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Using the database gastritis symptoms burning sensation misoprostol 100mcg with mastercard, scientists will be able to gastritis virus discount misoprostol 100mcg fast delivery link visible signs of the disorder with the genes that may influence them gastritis recipes order misoprostol cheap online. So far gastritis diet cheap generic misoprostol uk, researchers using this database found that most people with bipolar disorder had:13. Other illnesses at the same time, especially alcohol and/or substance abuse and panic disorders. Scientists continue to study these traits, which may help them find the genes that cause bipolar disorder some day. Studies of identical twins have shown that the twin of a person with bipolar illness does not always develop the disorder. Rather, it is likely that many different genes and a person’s environment are involved. However, scientists do not yet fully understand how these factors interact to cause bipolar disorder. Some imaging studies show how the brains of people with bipolar disorder may differ from the brains of healthy people or people with other mental disorders. Learning more about these differences, along with information gained from genetic studies, helps scientists better understand bipolar disorder. Someday scientists may be able to predict which types of treatment will work most effectively. The first step in getting a proper diagnosis is to talk to a doctor, who may conduct a physical examination, an interview, and lab tests. Bipolar disorder cannot currently be identified through a blood test or a brain scan, but these tests can help rule out other contributing factors, such as a stroke or brain tumor. If the problems are not caused by other illnesses, the doctor may conduct a mental health evaluation. The doctor may also provide a referral to a trained mental health professional, such as a psychiatrist, who is experienced in diagnosing and treating bipolar disorder. The doctor or mental health professional should conduct a complete diagnostic evaluation. He or she should discuss any family history of bipolar disorder or other mental illnesses and get a complete history of symptoms. The doctor or mental health professionals should also talk to the person’s close relatives or spouse and note how they describe the person’s symptoms and family medical history. Unlike people with bipolar disorder, people who have unipolar depression do not experience mania. Whenever possible, previous records and input from family and friends should also be included in the medical history. But proper treatment helps most people with bipolar disorder gain better control of their mood swings and related symptoms. Because bipolar disorder is a lifelong and recurrent illness, people with the disor der need long-term treatment to maintain control of bipolar symptoms. An effective maintenance treatment plan includes medication and psychotherapy for preventing relapse and reducing symptom severity. In some states, clinical psychologists, psychiatric nurse practitioners, and advanced psychiatric nurse special ists can also prescribe medications. Several different medica tions may need to be tried before the best course of treatment is found. Keeping a chart of daily mood symptoms, treatments, sleep patterns, and life events can help the doctor track and treat the illness most effectively. If a person’s symptoms change or if side effects become serious, the doctor may switch or add medications. Some of the types of medications generally used to treat bipolar disorder are listed on the next page. Mood stabilizing medications are usually the first choice to treat bipolar disorder. In general, people with bipolar disorder continue treatment with mood stabilizers for years. Anticonvulsant medications are usually used to treat seizures, but they also help control moods. Lithium (sometimes known as Eskalith or Lithobid) was the first mood-stabilizing medication approved by the U. It is often very effective in controlling symptoms of mania and preventing the recurrence of manic and depressive episodes. No large studies have shown that these medications are more effective than mood stabilizers. The warning states that their use may increase the risk of suicidal thoughts and behaviors. People taking anticonvulsant medications for bipolar or other illnesses should be closely monitored for new or worsening symptoms of depression, suicidal thoughts or behavior, or any unusual changes in mood or behavior. People taking these medications should not make any changes with out talking to their health care professional. Lithium and Thyroid Function People with bipolar disorder often have thyroid gland problems. Because too much or too little thyroid hormone can lead to mood and energy changes, it is important to have a doctor check thyroid levels carefully. A person with bipolar disorder may need to take thyroid medication, in addition to medications for bipolar disorder, to keep thyroid levels balanced. This condition can cause obesity, excess body hair, disruptions in the menstrual cycle, and other serious symptoms. Atypical antipsychotic medications are sometimes used to treat symptoms of bipolar disorder. Atypical antipsychotic medications are called “atypical” to set them apart from earlier medications, which are called “conventional” or “first-generation” antipsychotics. Olanzapine can be used for maintenance treatment of bipolar disorder as well, even when a person does not have psychotic symptoms. However, some studies show that people taking olanzapine may gain weight and have other side effects that can increase their risk for diabetes and heart disease. These side effects are more likely in people taking olanzapine when compared with people prescribed other atypical antipsychotics. Aripiprazole is also used for maintenance treatment after a severe or sudden episode. As with olanzapine, aripiprazole also can be injected for urgent treatment of symptoms of manic or mixed episodes of bipolar disorder. Antidepressant medications are sometimes used to treat symptoms of depression in bipolar disorder. People with bipolar disorder who take antide pressants often take a mood stabilizer too. Doctors usually require this because taking only an antidepressant can increase a person’s risk of switching to mania or hypomania, or of developing rapid cycling symptoms. Some medications are better at treating one type of bipolar symptoms than another. For example, lamotrigine (Lamictal) seems to be helpful in controlling depressive symptoms of bipolar disorder. Before starting a new medication, people with bipolar disorder should talk to their doctor about the possible risks and benefits. The psychiatrist prescribing the medication or phar macist can also answer questions about side effects. Over the last decade, treatments have improved, and some medications now have fewer or more tolerable side effects than earlier treatments. In some cases, side effects may not appear until a person has taken a medication for some time. If the person with bipolar disorder develops any severe side effects from a medi cation, he or she should talk to the doctor who prescribed it as soon as possible. People being treated for bipolar disorder should not stop taking a medication without talking to a doctor first. Suddenly stopping a medication may lead to “rebound,” or worsen ing of bipolar disorder symptoms. Other uncomfortable or potentially dangerous withdrawal effects are also possible.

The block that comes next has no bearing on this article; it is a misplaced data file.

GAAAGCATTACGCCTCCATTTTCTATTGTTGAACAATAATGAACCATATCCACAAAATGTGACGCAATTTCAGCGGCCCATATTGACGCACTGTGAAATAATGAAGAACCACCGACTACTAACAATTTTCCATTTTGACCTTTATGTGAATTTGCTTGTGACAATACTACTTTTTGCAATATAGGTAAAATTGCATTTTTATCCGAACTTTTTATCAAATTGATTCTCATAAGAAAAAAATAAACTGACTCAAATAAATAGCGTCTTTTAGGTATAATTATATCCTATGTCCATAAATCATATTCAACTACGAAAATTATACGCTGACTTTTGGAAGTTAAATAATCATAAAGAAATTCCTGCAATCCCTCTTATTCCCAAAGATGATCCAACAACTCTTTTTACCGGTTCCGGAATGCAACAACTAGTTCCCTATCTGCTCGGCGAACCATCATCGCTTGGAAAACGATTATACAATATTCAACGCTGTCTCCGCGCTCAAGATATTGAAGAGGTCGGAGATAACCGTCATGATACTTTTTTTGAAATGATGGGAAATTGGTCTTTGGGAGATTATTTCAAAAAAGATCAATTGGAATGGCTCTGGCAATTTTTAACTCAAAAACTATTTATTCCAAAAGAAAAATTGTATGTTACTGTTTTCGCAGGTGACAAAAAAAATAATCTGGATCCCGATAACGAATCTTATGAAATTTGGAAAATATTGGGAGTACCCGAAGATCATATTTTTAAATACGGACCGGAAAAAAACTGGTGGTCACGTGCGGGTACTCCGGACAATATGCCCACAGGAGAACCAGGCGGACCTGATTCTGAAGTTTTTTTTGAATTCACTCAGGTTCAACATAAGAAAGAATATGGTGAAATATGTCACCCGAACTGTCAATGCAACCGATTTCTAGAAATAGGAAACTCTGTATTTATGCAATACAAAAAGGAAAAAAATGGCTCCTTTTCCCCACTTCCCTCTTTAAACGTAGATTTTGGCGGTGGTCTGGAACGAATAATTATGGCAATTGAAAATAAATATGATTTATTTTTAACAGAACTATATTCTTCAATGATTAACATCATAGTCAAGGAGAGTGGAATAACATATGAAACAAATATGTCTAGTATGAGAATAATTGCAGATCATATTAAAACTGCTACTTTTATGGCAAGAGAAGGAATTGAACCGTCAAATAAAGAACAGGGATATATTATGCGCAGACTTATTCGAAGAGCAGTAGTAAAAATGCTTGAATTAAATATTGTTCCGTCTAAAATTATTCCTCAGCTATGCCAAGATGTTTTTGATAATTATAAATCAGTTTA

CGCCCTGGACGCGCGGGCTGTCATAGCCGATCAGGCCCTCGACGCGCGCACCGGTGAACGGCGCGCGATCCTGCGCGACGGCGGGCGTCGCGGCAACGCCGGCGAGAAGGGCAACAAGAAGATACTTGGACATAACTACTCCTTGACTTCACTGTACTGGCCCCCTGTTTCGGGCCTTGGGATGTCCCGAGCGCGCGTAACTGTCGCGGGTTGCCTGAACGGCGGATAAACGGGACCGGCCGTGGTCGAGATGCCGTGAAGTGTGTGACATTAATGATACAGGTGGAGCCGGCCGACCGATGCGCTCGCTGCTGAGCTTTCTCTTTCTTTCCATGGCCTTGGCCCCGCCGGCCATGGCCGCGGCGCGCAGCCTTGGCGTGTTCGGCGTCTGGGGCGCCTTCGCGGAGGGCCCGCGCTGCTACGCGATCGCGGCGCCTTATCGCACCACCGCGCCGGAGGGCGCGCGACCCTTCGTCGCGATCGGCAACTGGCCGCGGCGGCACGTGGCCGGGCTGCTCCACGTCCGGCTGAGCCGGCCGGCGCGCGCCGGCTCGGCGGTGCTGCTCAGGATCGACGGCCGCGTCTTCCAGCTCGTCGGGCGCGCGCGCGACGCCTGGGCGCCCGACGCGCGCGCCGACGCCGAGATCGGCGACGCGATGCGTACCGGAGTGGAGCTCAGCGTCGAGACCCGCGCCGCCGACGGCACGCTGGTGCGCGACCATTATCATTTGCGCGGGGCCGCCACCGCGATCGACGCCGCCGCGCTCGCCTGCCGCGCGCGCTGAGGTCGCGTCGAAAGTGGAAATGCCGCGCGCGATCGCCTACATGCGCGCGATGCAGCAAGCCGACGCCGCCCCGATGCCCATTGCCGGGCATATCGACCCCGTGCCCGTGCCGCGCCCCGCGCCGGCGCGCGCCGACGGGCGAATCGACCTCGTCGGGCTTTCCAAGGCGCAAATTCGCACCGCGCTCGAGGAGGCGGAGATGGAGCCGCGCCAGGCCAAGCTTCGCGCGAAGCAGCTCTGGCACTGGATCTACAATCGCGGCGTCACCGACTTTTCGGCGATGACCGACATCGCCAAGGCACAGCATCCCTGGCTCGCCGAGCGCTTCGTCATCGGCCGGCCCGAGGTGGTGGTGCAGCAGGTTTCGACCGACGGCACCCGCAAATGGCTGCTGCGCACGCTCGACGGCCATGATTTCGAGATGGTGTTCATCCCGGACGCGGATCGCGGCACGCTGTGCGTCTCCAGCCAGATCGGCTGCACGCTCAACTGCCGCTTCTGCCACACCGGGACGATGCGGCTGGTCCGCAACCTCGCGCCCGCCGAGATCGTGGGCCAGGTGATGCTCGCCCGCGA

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Being able to gastritis diet 3 day order misoprostol 100 mcg overnight delivery maintain a tempo—through anticipating the obstructions that the force could encounter—that is unsustainable for the adversary is a war-winning factor gastritis symptoms from alcohol purchase misoprostol from india. In this aspect the success of the employment of air power—to chart a diferent route for the main surface force and avoid adversary concentrations of force gastritis or gastroenteritis cheap misoprostol 200 mcg visa, to gastritis symptoms in elderly best misoprostol 200 mcg use its strike capabilities to remove physical obstructions before the surface forces are afected, to remove virtual barriers by preventing adversary concentrating forces through the shaping of the deep battle, and/or to carry out strategic attacks on adversary’s centres of gravity to reduce their warfghting capabilities in the medium and long term—is critically dependent on the decision-making capabilities of the air commander. This is more so in this situation because the adversary will have the advantage and be able to counter efectively any course of action that is contemplated if they get an indication of it through lax information security procedures. In the employment of air power in contemporary confict, there are two aspects to addressing such a situation. Whether physically or metaphorically surrounded, air power provides the option of either airlifting the surrounded force to safety or air maintaining the surrounded force with material to continue the fght. Tese operations require a great deal of detailed planning that would have to be done at very short notice. Further, in order to succeed in implementing either option, one’s own air forces will need to have a very high level of control of the air. This situation is fraught with danger and success is dependent on the robustness of the air lines of communications and logistics, and is directly impacted by the quality and quantum of air opposition. An additional factor to be considered is the adversary surface forces’ actions against the surrounded force, which will have a salutary efect on the timing and choice of the reinforcing air action. The air commander must have a very clear and strategic understanding of the emerging situation to judge the timing of the operations and the total efort needed for success. At 6 am then next day they halted all civilian road and rail trafc into and out of the city, allegedly because the bridge over the Elbe had become inoperable. This blockade of Berlin was aimed at forcing the Western powers to leave the city. The airlift started from three airfelds, Rhein-Main and Wiesbaden in the American zone and Wunstorf in the British zone. The Allies had also despatched three groups of B-29 heavy bombers to dispersed locations in England as a precaution against Soviet interference and escalation of tensions over Berlin. However, the Soviets did not see any need to apply additional pressure because they were sure of the failure of the airlift, based on the unsuccessful German attempt to sustain by air their 6th Army trapped at Stalingrad during December 1942 and January 1943. The only route into Berlin was by means of three 20 mile wide corridors across the Soviet zone of Berlin and the airspace over the city was shared. On 26 August the Allies had delivered 100 000 tons of supplies and by September the Airlift was transporting 5583 tons of supplies daily. By 31 December 1948 100 000 missions had been fown and nearly 750 000 tons of supplies delivered. The city of Berlin and its inhabitants had been sustained purely through airlifted supplies for nearly a year. Since combat is initiated as a last resort after having exhausted all other options, the commander must be conscious of the fact that failure in this attempt will mean certain defeat in the campaign. Tere would be situations in contemporary confict when one’s own force is outnumbered and may even be isolated because of a number of disparate reasons. While a detailed analysis of the reasons why this situation has been reached is not relevant here, it is necessary to evaluate the best course of action under these circumstances. Air power is perhaps the most suited military power to fght its way out of a deadly situation, because of its inherent speed, responsiveness, lethality and fexibility. Air power is also the best option for the employment of catastrophic force, which may bring even an ascendant adversary to the negotiating table. However, the decision to employ such force should only be taken at the grand strategic level of national security. It is incumbent on air commanders to provide professionally correct and morally strong advice on this issue. When a deadly situation reaches a point of national defeat in war, the employment of air forces will perforce have to change to one that provides the nation with the last option to extricate itself from the situation. This may involve the tolerance of a devastatingly high attrition rate and the acceptance of changes to the rules of engagement. At the strategic level, Sun Tzu’s deadly situation is a war of national survival where, in contemporary euphemistic terms, ‘the gloves are of’ and the force will carry out whatever actions are necessary to ensure the survival of the nation as an entity. It is of utmost importance that the decision to move into this phase in a confict is taken with due diligence and as a collective whole-of-nation approach. The consequences of waging such a war, irrespective of its outcome, are far too 349 The Art of Air Power high for the decision to be considered a purely military matter. The professional mastery and decision-making ability of the commanders will obviously be put to extreme stress under these circumstances. Air power is most suited to deal with a confict situation with limited chances of success Catastrophic force should be applied as a last resort and even then the decision should be made at the highest strategic levels of national leadership A war of national survival needs a collective whole-of-nation response 350 Strategic Situations Execution of Strategy A Warrior Skilled in the execution of Strategy, Makes it impossible— For the opponent’s vanguard and rear to link; For large and small divisions to unite and fight; For crack troops to rescue the inexperienced; And for leaders and troops to protect each other. Commanders skilled in the execution of strategy make it impossible for the enemy to achieve contact and support between the front and the rear of the force, mutual cooperation between small and large groups, coherence in the force that ensures the less capable elements are supported by elite troops, and mutual support between ofcers and soldiers, thus preventing the force from rallying. Commanders skilled in the execution of a strategy will be able to identify the conditions that, when exploited, will fragment the adversary’s forces. First, by cutting of their mutual support by severing the contact between the front and the rear; second, by ensuring that smaller elements in the force are not directly supported by larger groups; third, by denying the opportunity for more capable and elite troops to come to the aid of force elements with lesser capabilities; and fourth, by preventing the ofcers from rallying the force by denying support between ofcers and troops. Tese actions are easier to implement and more efective when applied in the early stages of the confict, thereby speeding up the fragmentation process. The four ways described can be implemented through all levels of the confict and command, and are equally applicable to the strategic as they are to the tactical level. This stanza implicitly expresses the broader concept of retaining the initiative by taking the fght to the adversary and denying them the opportunity to mount a cohesive attack on one’s own positions. Sun Tzu’s injunctions to fragment the adversary opportunistically are as applicable to contemporary air campaigns as they were during his time. At the philosophical level, the need to take the fght to the adversary is essentially an ofensive concept, well suited to the application of air power. By targeting the lines of communications and the logistic supply lines, the adversary’s front-line fghting force can be starved of resources and its capacity to continue the campaign severely hampered. Air power’s capability to carry out deep 351 The Art of Air Power interdiction makes it the ideal force to achieve this under conditions of positive control of the air. Early in the campaign itself, a skilled air commander will, therefore, allocate resources to deny the adversary mutual support between separated forces, to facilitate rapid transfer of one’s own forces and to provide situational awareness for commanders. Essentially, the four methods to fragment the adversary that Sun Tzu advocates, translate to diferent levels of air interdiction—from deep interdiction that will have strategic consequences, to battlefeld interdiction to deny the adversary any opportunity to derive immediate mutual tactical support in the battlespace. Two elements are crucial to the success of this activity—control of the air and the commander’s skill in the judicious application of air power. Interdiction of Chinese Logistics – Korean War In April 1951, the United States Far East Air Forces’ air operation’s emphasis shifted from close air support to interdiction missions. The Chinese logistics system had virtually limitless number of personnel and proved itself to be eminently fexible in opening new supply routes at will. The impossible task of interdicting the supply chain was compounded by many resupply missions being undertaken on foot. Further, the interdiction program was unable to attack the supply dumps and base camps in Manchuria because of political constraints. Although countless missions were fown against roads, railway lines and bridges on the Korean Peninsula, the inability to attack the sources of supply brought about an apparent feeling of the interdiction having only limited efect on the Chinese capacity to fght. Yet there can be no doubt that the interdiction program caused a degree of disruption to the communist system of supply. The communists had to divert thousands of men to repair the continual damage to the railways and roads. The air commander’s skill in applying air power is an intangible and non-quantifable quality and such skills cannot be acquired in the short term. Tese are imbibed over a period of time, through dedicated professional development achieved by focused training and education, overlapped by practical experience sufciently well exercised in realistic conditions. One major element in the holistic skills of the commander is decision-making ability that has to be honed to deliver decision superiority at all times—from the planning stage of a campaign to its successful completion. An adversary facing a skilled air commander will fnd it extremely 352 Strategic Situations difcult to manoeuvre and operate their forces with the freedom required to give them an advantage. The concept of ‘taking the fght to the enemy’ is well suited to air power because of its inherent ofensive nature Deep air interdiction can create strategic efects Decision superiority is a primary requirement for an air commander to be efective in the conduct of the air campaign An opponent, once separated cannot gather; And their unified strategy cannot unfold. Venture to ask: ‘How to confront the opposing leader With his multitudes whole and ready? A skilled commander acts ofensively when it is advantageous to the force and halts when there is nothing to be gained. When confronted by a powerful adversary in good order, seize something that the opponent holds dear so that they become amenable to one’s wishes. Tere are two elements to dividing the adversary—one, to keep an already scattered adversary in that state and the other to look for opportunities to divide a united force by targeting their strategy and confusing them.